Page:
As I remember it, implied consent and medical care boils down to: performing “life-saving” care for a person who would otherwise consent to their care but cannot due to x,y, or z. I know I’m paraphrasing it horribly but in any event I’m pretty sure a super cop drawing blood for an investigation doesn’t fall under life saving care. Not to mention, he’s not an employee of the hospital, and who covers them for the medical portion of their job? Too many questions unfortunately.

    Reply
    • Frank Parisi

      Having worked as an RN a few times in a burn unit, the cop should not be drawing blood anyway. He should not be allowed into the unit. Severe burn patients are always volume depleted + immunocompromised.

      Reply
      • Josh Bean

        I agree 100%. No reason he should have been in there.

        Reply
      • Sasquatch

        Someone was saying this was actually in the ER. Idk if that’s right or wrong, but it makes more sense.

        Reply
  12. Bert Wall

    As the husband of an ER/ED nurse, I am just angry.

    Reply
  13. ennui

    She needs to sue,that is the only way for them to change.

    Reply
  14. Christa Marie

    This is uncalled for and I hope that the officer is held accountable for this poor judgment. Also intrigued did they do the blood draw after arresting the nurse? Would that not also be considered assault on the patient?

    Reply
    • Pamela Collum

      HE is now on paid leave if I might add that. what is so important of this blood draw so quickly after the accident?

      Reply
      • Samanntha Pugh

        They were hoping to be able to prove that the truck driver was under the influence of drugs or alcohol. They have a very small window to work with. What is odd was the fact that the driver was the victim in this accident. Sad but true

        Reply
  15. Gayle Linde

    WTF? I am an RN and this nurse did what she should have by the laws. The detective lost control of himself .There seems to be more and more Police loosing control and there needs to be stronger penalties in the Police Department for this behavior. I hope the nurse sues the detective and the Police Dept. for unlawful arrest and assault. This detective needs to be fired and not allowed into that hospital ever again even as a patient. I just wish he had tried this on a very large male nurse that resisted arrest. Detective Payne is going to be a problem again for that Police Dept.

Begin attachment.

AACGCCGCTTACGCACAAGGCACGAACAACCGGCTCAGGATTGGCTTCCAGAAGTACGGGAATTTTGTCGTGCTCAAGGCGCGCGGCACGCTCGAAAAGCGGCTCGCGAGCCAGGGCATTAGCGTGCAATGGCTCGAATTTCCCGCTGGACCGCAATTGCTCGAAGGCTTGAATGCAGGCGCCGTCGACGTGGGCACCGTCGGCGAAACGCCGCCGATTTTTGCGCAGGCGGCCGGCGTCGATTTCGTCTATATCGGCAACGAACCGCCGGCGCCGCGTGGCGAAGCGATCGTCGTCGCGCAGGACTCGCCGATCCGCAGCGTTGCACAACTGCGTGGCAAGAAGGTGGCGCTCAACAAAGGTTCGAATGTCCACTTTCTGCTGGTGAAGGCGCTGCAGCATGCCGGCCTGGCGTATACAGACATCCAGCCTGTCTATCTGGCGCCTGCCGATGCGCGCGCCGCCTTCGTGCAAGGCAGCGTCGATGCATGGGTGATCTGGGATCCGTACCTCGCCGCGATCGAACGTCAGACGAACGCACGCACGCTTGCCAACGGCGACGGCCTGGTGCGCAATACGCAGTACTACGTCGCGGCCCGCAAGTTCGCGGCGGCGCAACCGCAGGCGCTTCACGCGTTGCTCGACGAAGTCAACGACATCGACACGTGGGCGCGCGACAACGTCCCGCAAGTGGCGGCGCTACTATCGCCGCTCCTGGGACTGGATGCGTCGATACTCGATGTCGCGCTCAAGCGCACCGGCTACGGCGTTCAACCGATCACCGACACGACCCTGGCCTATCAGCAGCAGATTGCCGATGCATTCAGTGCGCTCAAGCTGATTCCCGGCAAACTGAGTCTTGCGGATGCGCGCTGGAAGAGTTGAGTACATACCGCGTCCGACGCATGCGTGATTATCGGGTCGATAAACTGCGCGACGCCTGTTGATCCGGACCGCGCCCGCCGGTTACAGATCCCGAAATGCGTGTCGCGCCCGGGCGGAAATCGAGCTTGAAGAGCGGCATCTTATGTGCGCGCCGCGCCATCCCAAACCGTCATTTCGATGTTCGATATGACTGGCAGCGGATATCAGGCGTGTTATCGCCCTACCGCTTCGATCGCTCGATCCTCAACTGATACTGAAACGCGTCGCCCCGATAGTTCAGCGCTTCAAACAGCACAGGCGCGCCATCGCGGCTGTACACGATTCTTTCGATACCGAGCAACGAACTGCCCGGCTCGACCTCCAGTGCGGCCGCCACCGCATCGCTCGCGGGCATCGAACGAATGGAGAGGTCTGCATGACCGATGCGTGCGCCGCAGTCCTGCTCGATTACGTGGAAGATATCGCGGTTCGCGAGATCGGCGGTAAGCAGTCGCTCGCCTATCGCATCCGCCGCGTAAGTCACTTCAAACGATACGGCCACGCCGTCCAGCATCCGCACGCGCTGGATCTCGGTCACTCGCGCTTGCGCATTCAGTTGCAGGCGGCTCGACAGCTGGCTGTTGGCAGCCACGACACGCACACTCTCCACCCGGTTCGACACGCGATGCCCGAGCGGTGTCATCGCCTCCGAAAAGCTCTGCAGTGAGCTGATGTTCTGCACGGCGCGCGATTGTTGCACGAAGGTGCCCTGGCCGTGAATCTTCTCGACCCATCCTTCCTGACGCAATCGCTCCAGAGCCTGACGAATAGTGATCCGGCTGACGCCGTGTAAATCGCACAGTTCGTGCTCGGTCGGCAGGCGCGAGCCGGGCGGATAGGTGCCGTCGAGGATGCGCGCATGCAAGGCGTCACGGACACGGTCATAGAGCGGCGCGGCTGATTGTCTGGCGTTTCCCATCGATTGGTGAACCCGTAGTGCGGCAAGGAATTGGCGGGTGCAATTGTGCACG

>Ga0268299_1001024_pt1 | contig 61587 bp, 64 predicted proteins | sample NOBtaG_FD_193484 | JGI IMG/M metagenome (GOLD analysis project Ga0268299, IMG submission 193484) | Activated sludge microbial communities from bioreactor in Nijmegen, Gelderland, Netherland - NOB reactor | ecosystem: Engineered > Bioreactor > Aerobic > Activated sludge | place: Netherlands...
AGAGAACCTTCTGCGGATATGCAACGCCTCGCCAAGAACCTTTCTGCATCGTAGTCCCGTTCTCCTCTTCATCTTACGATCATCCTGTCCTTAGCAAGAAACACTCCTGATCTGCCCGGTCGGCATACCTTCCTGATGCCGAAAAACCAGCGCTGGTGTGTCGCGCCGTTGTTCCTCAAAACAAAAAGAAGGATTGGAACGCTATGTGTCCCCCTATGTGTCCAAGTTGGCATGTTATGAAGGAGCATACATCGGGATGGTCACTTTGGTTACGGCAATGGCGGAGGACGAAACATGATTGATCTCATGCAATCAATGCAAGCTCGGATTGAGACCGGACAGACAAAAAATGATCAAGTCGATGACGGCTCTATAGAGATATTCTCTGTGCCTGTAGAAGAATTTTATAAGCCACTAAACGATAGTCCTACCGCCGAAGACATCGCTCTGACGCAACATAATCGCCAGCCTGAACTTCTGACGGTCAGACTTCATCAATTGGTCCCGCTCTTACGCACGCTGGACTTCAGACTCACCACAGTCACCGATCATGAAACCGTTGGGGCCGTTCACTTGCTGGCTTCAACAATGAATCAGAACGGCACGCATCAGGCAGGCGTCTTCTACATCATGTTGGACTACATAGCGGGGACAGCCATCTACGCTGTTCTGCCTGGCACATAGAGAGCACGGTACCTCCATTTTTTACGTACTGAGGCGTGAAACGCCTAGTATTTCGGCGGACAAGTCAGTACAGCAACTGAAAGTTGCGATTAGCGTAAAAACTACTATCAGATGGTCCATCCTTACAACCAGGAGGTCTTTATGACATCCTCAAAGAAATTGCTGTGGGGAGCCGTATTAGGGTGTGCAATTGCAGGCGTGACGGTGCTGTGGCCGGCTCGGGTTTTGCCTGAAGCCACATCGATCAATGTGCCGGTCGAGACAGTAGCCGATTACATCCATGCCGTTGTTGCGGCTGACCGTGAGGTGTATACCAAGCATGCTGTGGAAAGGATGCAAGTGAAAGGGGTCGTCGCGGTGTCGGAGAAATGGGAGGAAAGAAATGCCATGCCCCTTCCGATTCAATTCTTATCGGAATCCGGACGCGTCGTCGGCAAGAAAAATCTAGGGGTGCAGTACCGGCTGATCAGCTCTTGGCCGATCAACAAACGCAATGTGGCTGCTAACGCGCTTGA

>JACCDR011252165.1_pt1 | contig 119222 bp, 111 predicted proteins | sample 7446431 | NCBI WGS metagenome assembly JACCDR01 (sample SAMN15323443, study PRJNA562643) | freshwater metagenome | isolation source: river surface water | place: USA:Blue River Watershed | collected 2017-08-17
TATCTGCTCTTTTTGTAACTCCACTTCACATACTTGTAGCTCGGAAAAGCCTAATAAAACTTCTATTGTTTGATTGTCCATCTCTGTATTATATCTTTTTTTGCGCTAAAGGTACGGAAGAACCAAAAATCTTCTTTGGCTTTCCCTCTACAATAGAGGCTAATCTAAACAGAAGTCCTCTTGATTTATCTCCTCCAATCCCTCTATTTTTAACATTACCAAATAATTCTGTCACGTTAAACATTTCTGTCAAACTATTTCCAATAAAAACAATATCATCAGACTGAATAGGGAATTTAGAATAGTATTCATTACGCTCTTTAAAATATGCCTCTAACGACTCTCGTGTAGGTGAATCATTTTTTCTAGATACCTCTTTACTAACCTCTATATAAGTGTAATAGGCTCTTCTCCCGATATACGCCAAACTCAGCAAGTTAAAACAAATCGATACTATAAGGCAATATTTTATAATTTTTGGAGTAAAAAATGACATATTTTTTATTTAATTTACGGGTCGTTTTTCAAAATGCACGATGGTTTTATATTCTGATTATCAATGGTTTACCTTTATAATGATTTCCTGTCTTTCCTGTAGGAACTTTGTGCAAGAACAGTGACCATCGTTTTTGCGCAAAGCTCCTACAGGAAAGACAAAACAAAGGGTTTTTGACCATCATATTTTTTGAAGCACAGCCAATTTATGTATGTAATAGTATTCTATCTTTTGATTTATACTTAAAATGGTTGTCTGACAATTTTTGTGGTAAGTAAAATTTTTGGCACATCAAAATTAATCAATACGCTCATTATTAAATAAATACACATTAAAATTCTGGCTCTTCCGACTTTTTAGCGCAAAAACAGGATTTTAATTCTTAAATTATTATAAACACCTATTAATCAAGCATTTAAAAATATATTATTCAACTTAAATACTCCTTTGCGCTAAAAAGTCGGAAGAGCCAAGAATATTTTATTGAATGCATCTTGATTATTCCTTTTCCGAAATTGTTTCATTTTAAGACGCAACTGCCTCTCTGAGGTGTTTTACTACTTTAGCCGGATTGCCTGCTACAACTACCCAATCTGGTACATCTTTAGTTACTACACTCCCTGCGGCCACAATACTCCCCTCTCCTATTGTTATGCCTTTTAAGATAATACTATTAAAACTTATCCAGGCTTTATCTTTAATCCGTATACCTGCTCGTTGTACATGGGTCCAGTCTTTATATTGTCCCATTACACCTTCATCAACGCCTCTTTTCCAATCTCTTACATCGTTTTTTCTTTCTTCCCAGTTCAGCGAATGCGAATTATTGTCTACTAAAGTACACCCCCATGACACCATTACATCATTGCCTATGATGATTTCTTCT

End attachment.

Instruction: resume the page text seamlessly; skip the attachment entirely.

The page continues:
Reply
    • stfree

      Chances are good that he would not have tried it on a “large male nurse”. Bullies usually only go after those they perceive as weaker. This officer misjudged all around.

      Reply
  16. Adrienne Marshall-Martin

    What are we headed toward MARTIAL LAW ?

    Reply
  17. Christopher Powell

    I can not even believe my eyes. This video gives police a bad name. Everyone involved in this and had a part in this needs to be investigated. THIS IS NOT A POLICE STATE. You can not go around arresting people because you are pissed off and your ordering someone to break the law. This guy needs to be brought up on charges.

    Reply
    • Patti Ball Weicht

      The Police State is where government is heading. The Bible predicts it and many are so blind to what is really going on in this world.

      Reply
  18. Erin Costello

    Even if the officer got his blood sample, whatever the results were would end up being thrown out of court by any half ass public defender since the officer would’ve fraudulently obtained the blood, and results.

    Reply
  19. Michael Albert Jump

    As a health care security officer working in the ER for over 2 years she was completely right and he was wrong, And he should know the law. I have come across this alot and had to deny the police what they wanted because of policy.

    Reply
  20. Marcy Roberts

    I am a retired nurse and veteran. The bottom line here is the law. The patient in question was not a suspect in a crime. If conscious, I don’t think that he could have been compelled to allow the blood draw without a warrant. Unless of course, the 4th Amendment doesn’t apply in Utah.
    If anyone was trying to limit liability here, it probably was the police. If they could have labeled the truck driver as under the influence, it might have altered responsibility for the damages incurred by a bystander in a police chase.